Another advantage is that robots are more kawaii—a multifaceted Japanese word that can be translated as “cute”—than speakers are. This makes it easy for people to relate to them and forgive them.
“People are more willing to forgive children when they make mistakes, and the same is true with a robot like Bocco, which is designed to look kawaii and childlike,” Kosuke Tatsumi explains.
Japanese robots and holograms with IoT-control capabilities
So, what exactly do these robot and hologram companions look like, what can they do, and who’s making them? Here are seven examples of Japanese companies working to go a step beyond smart speakers with personable robots and holograms.
1. In 2016 Sony’s mobile division demonstrated the Xperia Agent concept robot that recognizes individual users, is voice controlled, and can do things like control your television and receive calls from services like Skype.

2. Sharp launched their Home Assistant at CES 2016. A robot-like, voice-controlled assistant that can to control, among other things, air conditioning units, and televisions. Sharp has also launched a robotic phone called RoBoHon.
3. Gatebox has created a holographic virtual assistant. Evil tongues will say that it is primarily the expression of an otaku (Japanese for nerd) dream of living with a manga heroine. Gatebox is, however, able to control things like lights, TVs, and other systems through API integration. It also provides its owner with weather-related advice like “remember your umbrella, it looks like it will rain later.” Gatebox can be controlled by voice, gesture, or via an app.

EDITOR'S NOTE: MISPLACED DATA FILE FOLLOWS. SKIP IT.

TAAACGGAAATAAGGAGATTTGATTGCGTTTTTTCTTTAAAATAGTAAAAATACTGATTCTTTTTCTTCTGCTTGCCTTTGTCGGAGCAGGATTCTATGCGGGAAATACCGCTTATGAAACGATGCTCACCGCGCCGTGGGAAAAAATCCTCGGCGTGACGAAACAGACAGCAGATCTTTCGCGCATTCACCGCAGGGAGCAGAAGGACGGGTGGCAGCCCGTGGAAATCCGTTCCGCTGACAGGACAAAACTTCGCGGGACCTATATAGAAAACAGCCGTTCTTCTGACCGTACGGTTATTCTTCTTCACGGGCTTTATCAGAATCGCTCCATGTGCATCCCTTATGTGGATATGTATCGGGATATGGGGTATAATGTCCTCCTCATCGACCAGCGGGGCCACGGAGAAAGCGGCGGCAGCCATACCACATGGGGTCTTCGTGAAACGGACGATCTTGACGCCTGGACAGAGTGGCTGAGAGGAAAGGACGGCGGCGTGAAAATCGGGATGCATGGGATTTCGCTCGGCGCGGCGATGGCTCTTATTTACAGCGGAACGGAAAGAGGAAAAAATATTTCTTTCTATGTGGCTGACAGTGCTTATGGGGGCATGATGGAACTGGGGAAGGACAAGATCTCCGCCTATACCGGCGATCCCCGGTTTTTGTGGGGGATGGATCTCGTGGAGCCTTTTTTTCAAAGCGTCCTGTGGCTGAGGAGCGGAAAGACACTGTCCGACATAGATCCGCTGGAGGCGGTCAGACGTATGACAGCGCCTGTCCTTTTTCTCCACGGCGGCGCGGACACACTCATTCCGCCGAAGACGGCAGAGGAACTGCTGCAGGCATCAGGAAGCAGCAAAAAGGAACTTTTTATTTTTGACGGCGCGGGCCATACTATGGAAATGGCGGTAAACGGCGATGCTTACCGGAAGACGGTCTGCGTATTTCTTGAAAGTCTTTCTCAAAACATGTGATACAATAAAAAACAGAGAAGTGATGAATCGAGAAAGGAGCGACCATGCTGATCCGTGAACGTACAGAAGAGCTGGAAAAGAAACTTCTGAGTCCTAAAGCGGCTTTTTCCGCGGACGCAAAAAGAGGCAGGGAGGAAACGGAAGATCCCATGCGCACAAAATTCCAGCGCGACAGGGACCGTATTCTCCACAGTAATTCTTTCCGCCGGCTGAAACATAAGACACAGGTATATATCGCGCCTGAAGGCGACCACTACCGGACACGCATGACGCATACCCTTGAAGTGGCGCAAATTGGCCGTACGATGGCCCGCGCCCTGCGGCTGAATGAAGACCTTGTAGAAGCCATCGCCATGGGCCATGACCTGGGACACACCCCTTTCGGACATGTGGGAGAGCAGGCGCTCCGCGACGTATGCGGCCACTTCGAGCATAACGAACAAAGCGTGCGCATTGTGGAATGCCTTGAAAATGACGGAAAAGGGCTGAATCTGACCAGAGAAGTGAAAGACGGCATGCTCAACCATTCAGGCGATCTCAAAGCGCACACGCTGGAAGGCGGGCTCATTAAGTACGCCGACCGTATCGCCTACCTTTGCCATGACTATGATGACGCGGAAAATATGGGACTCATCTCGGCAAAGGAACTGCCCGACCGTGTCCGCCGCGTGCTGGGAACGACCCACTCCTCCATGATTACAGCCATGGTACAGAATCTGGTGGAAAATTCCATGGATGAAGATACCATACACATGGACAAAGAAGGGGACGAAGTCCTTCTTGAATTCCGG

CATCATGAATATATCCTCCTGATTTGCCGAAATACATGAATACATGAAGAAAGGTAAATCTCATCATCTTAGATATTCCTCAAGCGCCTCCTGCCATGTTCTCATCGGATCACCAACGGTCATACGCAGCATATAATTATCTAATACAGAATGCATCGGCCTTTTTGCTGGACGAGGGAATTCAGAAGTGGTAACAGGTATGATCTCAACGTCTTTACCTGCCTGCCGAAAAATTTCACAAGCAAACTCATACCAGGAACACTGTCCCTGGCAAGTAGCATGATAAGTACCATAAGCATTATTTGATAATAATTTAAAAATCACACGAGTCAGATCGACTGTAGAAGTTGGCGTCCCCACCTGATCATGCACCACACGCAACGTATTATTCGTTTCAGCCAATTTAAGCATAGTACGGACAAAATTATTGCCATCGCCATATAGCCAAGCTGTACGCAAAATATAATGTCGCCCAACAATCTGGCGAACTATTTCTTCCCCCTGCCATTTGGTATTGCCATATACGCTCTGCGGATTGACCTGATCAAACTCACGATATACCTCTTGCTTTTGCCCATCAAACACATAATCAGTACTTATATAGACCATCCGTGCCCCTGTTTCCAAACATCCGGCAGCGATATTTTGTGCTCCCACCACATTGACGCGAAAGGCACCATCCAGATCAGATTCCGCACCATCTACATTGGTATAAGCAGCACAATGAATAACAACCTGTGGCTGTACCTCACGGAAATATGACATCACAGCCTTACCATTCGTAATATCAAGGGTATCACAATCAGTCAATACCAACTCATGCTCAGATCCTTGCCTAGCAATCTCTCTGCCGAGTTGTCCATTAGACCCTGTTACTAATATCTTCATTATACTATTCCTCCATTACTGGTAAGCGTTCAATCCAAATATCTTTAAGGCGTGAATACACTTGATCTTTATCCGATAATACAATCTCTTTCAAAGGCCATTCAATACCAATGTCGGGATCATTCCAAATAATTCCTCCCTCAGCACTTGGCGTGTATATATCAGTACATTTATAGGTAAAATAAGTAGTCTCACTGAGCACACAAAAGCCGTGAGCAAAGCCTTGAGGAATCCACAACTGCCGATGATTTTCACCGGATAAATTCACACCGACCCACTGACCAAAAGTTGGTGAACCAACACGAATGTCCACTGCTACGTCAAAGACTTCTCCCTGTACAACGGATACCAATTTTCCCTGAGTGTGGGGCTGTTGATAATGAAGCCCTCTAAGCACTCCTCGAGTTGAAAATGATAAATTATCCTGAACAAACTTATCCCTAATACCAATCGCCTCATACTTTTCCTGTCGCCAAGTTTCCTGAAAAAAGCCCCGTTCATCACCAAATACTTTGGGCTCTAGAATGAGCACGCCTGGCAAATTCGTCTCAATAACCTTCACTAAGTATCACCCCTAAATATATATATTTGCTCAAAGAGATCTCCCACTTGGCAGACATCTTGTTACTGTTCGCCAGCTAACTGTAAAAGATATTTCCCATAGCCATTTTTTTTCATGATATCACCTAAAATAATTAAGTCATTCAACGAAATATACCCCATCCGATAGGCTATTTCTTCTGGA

4. Hitachi’s EMIEW3 robot is designed to assist people in businesses and public spaces. It is connected to a robot IT-platform via the cloud that acts as a “remote brain.” Hitachi is currently investigating the business use cases for EMIEW3. This could include the role of controlling platform for IoT devices.

5. Softbank’s Pepper robot has been used as a platform to control use of medical IoT devices such as smart thermometers by Avatarion. The company has also developed various in-house systems that enable Pepper to control IoT-devices like a coffee machine. A user simply asks Pepper to brew a cup of coffee, and it starts the coffee machine for you.
6. Yukai Engineering’s Bocco registers when a person (e.g., young child) comes home and acts as a communication center between that person and other members of the household (e.g., parent still at work). The company is working on integrating voice recognition, voice control, and having Bocco control things like the lights and other connected IoT devices.
7. Last year Toyota launched the Kirobo Mini, a companion robot which aims to, among other things, help its owner by suggesting “places to visit, routes for travel, and music to listen to” during the drive.

Today, Japan. Tomorrow…?
One of the key questions is whether this emerging phenomenon is a purely Japanese thing. If the country’s love of robots makes it fundamentally different. Japan is, after all, a country where new units of Softbank’s Pepper robot routinely sell out in minutes and the RoBoHon robot-phone has its own cafe nights in Tokyo.
It is a country where TV introduces you to friendly, helpful robots like Doraemon and Astro Boy. I, on the other hand, first met robots in the shape of Arnold Schwarzenegger’s Terminator and struggled to work out why robots seemed intent on permanently borrowing things like clothes and motorcycles, not to mention why they hated people called Sarah.